Stores in Malawi and likely other developing countries carry defective and even fraudulent solar photovoltaic panels. In places where quality standards are not enforced or do not exist, stores and suppliers can sell faulty products to poorly informed consumers. Used solar panels, broken panels, poorly constructed panels and even fake panels with paper made to look like PV cells can have price tags that equal those of new panels in good condition.

Kristine and Michael Sinclair noticed the problem during a trip to Malawi.

“I’m a engineer and my wife is a solar physicist, both with a specialization in solar technology. We spent 3 months in Malawi and were astonished at the poor quality of the modules for sale,” Michael Sinclair told E4C.

“We met with government officials in charge of customs control to see if there were any quality standards in place, any systems in place to help them mitigate this problem of people selling modules that are of a predatory quality. And the answer is there’s nothing,” Mr. Sinclair says.

Fortunately for consumers, solar panels are unusually well suited for visual inspection.

“That works for solar because panels are transparent to light so you have to be able to see in. This wouldn’t apply to a battery or a solar home system because in a panel the guts are on display,” Mr. Sinclair says.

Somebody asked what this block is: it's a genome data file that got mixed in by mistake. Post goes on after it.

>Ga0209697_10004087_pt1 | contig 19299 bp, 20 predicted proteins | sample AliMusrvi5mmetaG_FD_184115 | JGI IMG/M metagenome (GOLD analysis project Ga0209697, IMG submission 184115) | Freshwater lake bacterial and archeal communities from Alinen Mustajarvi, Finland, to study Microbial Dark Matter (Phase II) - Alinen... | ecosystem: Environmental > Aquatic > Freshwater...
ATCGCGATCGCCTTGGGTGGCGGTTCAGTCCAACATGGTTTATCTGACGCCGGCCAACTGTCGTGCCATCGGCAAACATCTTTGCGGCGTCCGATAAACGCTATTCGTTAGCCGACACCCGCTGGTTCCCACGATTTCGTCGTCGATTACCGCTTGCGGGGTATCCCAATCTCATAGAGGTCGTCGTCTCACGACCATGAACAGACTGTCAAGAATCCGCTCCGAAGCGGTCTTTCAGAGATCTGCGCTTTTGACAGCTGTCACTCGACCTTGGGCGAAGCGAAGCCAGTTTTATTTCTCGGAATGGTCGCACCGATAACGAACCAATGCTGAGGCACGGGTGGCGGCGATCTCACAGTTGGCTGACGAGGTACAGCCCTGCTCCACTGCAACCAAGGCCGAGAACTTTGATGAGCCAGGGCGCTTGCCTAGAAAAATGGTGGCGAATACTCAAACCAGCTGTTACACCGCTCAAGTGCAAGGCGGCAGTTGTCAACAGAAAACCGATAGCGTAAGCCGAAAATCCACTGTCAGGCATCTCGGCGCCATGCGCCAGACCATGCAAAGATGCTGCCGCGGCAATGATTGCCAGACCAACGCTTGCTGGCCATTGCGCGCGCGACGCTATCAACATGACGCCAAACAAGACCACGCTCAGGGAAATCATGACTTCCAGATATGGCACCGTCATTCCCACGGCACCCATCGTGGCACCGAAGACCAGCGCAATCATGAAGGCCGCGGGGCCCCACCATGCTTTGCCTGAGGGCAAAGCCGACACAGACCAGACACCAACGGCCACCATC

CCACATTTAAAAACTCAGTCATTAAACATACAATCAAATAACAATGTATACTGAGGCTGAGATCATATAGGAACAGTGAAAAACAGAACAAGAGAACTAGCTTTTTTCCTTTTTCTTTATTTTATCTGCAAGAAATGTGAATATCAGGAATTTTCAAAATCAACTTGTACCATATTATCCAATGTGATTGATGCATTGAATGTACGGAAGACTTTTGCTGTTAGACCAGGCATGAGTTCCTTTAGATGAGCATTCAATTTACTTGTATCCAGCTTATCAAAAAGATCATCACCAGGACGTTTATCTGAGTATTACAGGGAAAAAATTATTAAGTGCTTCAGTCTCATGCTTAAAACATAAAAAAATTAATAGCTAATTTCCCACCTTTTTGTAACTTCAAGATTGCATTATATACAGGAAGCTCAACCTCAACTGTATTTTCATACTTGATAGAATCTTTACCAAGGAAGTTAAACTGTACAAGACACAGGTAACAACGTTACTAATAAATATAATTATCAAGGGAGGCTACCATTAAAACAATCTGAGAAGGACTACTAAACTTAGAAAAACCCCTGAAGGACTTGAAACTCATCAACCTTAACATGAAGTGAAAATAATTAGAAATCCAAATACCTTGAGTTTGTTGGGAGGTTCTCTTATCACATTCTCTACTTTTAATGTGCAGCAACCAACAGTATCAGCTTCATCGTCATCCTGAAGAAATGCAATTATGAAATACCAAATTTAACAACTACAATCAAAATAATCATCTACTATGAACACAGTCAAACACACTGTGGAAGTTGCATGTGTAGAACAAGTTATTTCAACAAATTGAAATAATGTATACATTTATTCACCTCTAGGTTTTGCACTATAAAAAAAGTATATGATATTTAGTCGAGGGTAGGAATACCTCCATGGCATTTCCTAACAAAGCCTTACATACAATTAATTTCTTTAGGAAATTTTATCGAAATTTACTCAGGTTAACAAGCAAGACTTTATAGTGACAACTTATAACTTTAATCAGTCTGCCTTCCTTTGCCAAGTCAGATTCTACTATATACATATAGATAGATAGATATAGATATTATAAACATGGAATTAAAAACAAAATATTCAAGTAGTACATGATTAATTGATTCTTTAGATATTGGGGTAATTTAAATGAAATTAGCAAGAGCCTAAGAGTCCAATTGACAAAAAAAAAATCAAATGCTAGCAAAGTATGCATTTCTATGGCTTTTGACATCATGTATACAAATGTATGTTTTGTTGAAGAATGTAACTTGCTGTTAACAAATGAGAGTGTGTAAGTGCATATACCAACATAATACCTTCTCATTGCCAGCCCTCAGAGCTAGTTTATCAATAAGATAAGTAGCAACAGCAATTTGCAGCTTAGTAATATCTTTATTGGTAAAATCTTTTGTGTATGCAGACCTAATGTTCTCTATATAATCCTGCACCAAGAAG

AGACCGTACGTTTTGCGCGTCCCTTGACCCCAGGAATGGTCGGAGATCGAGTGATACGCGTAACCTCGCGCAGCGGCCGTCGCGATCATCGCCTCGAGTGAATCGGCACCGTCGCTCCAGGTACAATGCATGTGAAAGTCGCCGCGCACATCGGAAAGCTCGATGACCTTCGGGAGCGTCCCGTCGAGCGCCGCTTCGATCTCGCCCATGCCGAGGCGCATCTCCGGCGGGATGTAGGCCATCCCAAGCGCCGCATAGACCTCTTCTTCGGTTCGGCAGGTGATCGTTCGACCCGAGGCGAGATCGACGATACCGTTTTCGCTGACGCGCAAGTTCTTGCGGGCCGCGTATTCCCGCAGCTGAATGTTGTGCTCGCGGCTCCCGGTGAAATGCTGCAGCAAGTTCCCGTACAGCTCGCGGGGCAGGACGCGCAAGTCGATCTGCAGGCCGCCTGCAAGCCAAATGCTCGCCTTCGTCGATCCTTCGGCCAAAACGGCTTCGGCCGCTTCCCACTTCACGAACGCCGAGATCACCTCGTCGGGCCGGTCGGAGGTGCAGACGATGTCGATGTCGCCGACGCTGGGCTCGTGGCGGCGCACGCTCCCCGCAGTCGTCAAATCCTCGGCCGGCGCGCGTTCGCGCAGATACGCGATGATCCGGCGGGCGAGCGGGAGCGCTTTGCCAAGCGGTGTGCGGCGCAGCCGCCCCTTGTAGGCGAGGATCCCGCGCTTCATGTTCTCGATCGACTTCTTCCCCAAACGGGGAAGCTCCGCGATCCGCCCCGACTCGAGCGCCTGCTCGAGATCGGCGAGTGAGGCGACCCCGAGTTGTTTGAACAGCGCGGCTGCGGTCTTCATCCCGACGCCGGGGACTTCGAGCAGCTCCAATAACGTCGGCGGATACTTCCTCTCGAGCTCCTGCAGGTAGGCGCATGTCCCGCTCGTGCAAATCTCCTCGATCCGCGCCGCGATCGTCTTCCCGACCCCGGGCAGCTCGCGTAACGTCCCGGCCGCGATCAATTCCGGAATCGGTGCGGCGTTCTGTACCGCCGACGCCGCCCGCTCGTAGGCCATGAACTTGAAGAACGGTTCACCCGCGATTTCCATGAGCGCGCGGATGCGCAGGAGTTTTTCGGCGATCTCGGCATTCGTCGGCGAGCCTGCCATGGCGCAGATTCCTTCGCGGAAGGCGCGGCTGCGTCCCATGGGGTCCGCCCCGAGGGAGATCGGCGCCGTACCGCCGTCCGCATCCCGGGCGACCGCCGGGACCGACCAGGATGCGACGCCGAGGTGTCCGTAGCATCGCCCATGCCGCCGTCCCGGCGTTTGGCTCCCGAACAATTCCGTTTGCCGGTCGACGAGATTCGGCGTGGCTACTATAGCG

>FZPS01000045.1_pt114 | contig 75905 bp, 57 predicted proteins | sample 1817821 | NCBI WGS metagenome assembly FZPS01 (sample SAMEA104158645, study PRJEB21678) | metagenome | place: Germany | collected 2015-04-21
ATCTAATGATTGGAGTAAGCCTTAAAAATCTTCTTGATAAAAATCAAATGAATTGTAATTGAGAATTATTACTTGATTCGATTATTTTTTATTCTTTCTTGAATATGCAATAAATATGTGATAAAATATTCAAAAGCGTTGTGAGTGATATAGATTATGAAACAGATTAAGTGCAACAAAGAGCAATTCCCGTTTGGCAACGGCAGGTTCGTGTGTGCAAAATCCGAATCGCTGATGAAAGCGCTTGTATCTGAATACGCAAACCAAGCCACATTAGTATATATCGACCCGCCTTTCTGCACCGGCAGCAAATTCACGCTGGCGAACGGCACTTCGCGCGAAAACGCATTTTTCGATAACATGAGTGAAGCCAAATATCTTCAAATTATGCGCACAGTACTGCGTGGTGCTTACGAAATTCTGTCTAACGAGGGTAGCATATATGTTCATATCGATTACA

The Sinclairs created a visual inspection guide to help protect consumers.

“Anybody without a formal education could look it over and tell a good module from a bad one. Ideally, if you had no education in this you might want to attend a seminar, and we did that with students. At the end they felt able to use the guide to tell good modules from bad modules,” Mr. Sinclair says.

The International Electrotechnical Commission (IEC), which assesses standards for electrotechnologies, is in the process of publishing this guide as a publicly available specification.

The guide is designed for the visual inspection of front-contact poly-crystalline and monocrystalline silicon solar PV modules, helping the inspector detect major defects. The guide should supplement international testing standards, but not replace them, the Sinclairs write (in the guide). “A lack of visually observable defects is necessary but not sufficient to determine if a module would pass IEC 61215 testing,” the Sinclairs write.

“Many consumers and retailers are not aware of the presence of significant visually observable defects that may limit performance and/or lead to premature product failure… This document was designed with the intention of being a quick tool that is inexpensive to implement, as it does not require any test equipment. Although helpful, no prior knowledge of solar photovoltaics is required to benefit from this guide, and an inspector should be able to be trained in its use in two days or less,” the Sinclairs write.

Please find the complete guide here: Solar PV Product Visual Inspection Guide.

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